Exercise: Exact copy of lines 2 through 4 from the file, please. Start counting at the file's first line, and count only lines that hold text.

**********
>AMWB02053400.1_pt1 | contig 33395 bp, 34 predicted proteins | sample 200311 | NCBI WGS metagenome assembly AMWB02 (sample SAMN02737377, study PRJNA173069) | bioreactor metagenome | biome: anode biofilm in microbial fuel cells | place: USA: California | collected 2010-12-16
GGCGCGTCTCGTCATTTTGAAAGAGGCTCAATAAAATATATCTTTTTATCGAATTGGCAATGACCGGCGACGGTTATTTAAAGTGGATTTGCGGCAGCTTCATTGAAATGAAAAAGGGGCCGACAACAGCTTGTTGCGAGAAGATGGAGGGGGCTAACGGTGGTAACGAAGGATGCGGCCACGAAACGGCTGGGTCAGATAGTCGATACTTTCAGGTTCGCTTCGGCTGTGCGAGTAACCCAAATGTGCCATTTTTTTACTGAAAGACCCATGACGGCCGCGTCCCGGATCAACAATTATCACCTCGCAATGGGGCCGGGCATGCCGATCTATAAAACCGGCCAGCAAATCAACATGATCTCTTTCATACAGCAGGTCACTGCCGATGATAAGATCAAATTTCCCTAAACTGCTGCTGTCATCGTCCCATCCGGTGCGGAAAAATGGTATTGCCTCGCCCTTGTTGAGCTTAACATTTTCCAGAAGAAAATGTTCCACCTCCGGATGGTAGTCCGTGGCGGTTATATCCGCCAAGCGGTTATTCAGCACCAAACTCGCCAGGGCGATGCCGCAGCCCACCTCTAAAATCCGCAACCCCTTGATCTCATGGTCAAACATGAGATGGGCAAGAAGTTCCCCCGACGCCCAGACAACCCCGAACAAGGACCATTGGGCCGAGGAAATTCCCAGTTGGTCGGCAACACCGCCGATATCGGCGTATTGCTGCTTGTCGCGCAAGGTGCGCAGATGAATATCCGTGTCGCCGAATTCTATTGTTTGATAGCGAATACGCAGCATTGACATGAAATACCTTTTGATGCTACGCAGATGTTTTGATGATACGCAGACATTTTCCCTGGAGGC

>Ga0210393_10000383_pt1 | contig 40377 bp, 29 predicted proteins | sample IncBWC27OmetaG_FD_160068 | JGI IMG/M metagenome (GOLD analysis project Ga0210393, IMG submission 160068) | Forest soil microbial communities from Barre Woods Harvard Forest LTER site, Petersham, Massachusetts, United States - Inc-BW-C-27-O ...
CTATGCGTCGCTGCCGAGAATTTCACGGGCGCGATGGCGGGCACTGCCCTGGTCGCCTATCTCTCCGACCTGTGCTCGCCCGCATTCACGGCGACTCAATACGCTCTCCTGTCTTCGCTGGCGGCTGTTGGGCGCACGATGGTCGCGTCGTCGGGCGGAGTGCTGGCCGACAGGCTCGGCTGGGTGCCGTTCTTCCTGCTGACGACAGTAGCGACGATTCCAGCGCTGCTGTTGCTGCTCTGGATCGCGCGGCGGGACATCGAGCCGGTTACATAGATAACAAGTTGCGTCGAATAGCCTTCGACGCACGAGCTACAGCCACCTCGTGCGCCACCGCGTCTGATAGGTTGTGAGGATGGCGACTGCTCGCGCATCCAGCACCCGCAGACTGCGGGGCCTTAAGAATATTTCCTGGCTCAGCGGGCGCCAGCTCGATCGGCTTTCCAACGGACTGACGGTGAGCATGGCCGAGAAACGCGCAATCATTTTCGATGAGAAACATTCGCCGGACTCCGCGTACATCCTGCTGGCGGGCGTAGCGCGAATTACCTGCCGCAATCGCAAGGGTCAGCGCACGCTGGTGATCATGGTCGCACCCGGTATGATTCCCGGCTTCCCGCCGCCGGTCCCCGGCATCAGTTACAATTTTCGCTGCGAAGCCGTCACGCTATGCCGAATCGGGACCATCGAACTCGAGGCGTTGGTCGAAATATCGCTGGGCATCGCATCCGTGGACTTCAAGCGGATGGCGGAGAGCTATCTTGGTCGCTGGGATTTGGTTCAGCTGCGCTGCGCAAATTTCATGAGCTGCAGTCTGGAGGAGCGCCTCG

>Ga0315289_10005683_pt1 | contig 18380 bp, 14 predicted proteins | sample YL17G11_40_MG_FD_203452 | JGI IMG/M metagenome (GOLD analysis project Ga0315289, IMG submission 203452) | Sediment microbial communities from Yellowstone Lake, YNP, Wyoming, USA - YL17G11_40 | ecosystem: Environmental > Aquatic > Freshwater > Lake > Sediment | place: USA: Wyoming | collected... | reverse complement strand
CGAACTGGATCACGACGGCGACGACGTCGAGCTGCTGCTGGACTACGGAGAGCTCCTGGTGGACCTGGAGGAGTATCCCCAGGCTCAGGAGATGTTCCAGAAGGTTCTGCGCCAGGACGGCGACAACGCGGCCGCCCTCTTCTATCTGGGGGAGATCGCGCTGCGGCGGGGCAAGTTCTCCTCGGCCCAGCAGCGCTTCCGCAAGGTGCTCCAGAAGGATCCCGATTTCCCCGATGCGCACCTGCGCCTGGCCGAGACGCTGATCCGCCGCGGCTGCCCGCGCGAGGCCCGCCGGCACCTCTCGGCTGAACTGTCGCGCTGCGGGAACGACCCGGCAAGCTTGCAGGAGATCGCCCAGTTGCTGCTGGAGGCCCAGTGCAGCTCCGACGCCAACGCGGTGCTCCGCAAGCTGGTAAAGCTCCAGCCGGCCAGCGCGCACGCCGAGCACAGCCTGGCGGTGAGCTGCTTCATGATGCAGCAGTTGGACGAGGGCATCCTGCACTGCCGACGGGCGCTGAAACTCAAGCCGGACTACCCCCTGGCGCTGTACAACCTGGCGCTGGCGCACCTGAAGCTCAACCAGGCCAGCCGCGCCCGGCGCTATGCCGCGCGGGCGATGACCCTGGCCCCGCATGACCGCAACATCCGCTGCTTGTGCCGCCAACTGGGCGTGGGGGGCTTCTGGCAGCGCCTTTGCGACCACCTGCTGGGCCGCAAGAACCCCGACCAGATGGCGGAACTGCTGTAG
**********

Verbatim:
GGCGCGTCTCGTCATTTTGAAAGAGGCTCAATAAAATATATCTTTTTATCGAATTGGCAATGACCGGCGACGGTTATTTAAAGTGGATTTGCGGCAGCTTCATTGAAATGAAAAAGGGGCCGACAACAGCTTGTTGCGAGAAGATGGAGGGGGCTAACGGTGGTAACGAAGGATGCGGCCACGAAACGGCTGGGTCAGATAGTCGATACTTTCAGGTTCGCTTCGGCTGTGCGAGTAACCCAAATGTGCCATTTTTTTACTGAAAGACCCATGACGGCCGCGTCCCGGATCAACAATTATCACCTCGCAATGGGGCCGGGCATGCCGATCTATAAAACCGGCCAGCAAATCAACATGATCTCTTTCATACAGCAGGTCACTGCCGATGATAAGATCAAATTTCCCTAAACTGCTGCTGTCATCGTCCCATCCGGTGCGGAAAAATGGTATTGCCTCGCCCTTGTTGAGCTTAACATTTTCCAGAAGAAAATGTTCCACCTCCGGATGGTAGTCCGTGGCGGTTATATCCGCCAAGCGGTTATTCAGCACCAAACTCGCCAGGGCGATGCCGCAGCCCACCTCTAAAATCCGCAACCCCTTGATCTCATGGTCAAACATGAGATGGGCAAGAAGTTCCCCCGACGCCCAGACAACCCCGAACAAGGACCATTGGGCCGAGGAAATTCCCAGTTGGTCGGCAACACCGCCGATATCGGCGTATTGCTGCTTGTCGCGCAAGGTGCGCAGATGAATATCCGTGTCGCCGAATTCTATTGTTTGATAGCGAATACGCAGCATTGACATGAAATACCTTTTGATGCTACGCAGATGTTTTGATGATACGCAGACATTTTCCCTGGAGGC

>Ga0210393_10000383_pt1 | contig 40377 bp, 29 predicted proteins | sample IncBWC27OmetaG_FD_160068 | JGI IMG/M metagenome (GOLD analysis project Ga0210393, IMG submission 160068) | Forest soil microbial communities from Barre Woods Harvard Forest LTER site, Petersham, Massachusetts, United States - Inc-BW-C-27-O ...
CTATGCGTCGCTGCCGAGAATTTCACGGGCGCGATGGCGGGCACTGCCCTGGTCGCCTATCTCTCCGACCTGTGCTCGCCCGCATTCACGGCGACTCAATACGCTCTCCTGTCTTCGCTGGCGGCTGTTGGGCGCACGATGGTCGCGTCGTCGGGCGGAGTGCTGGCCGACAGGCTCGGCTGGGTGCCGTTCTTCCTGCTGACGACAGTAGCGACGATTCCAGCGCTGCTGTTGCTGCTCTGGATCGCGCGGCGGGACATCGAGCCGGTTACATAGATAACAAGTTGCGTCGAATAGCCTTCGACGCACGAGCTACAGCCACCTCGTGCGCCACCGCGTCTGATAGGTTGTGAGGATGGCGACTGCTCGCGCATCCAGCACCCGCAGACTGCGGGGCCTTAAGAATATTTCCTGGCTCAGCGGGCGCCAGCTCGATCGGCTTTCCAACGGACTGACGGTGAGCATGGCCGAGAAACGCGCAATCATTTTCGATGAGAAACATTCGCCGGACTCCGCGTACATCCTGCTGGCGGGCGTAGCGCGAATTACCTGCCGCAATCGCAAGGGTCAGCGCACGCTGGTGATCATGGTCGCACCCGGTATGATTCCCGGCTTCCCGCCGCCGGTCCCCGGCATCAGTTACAATTTTCGCTGCGAAGCCGTCACGCTATGCCGAATCGGGACCATCGAACTCGAGGCGTTGGTCGAAATATCGCTGGGCATCGCATCCGTGGACTTCAAGCGGATGGCGGAGAGCTATCTTGGTCGCTGGGATTTGGTTCAGCTGCGCTGCGCAAATTTCATGAGCTGCAGTCTGGAGGAGCGCCTCG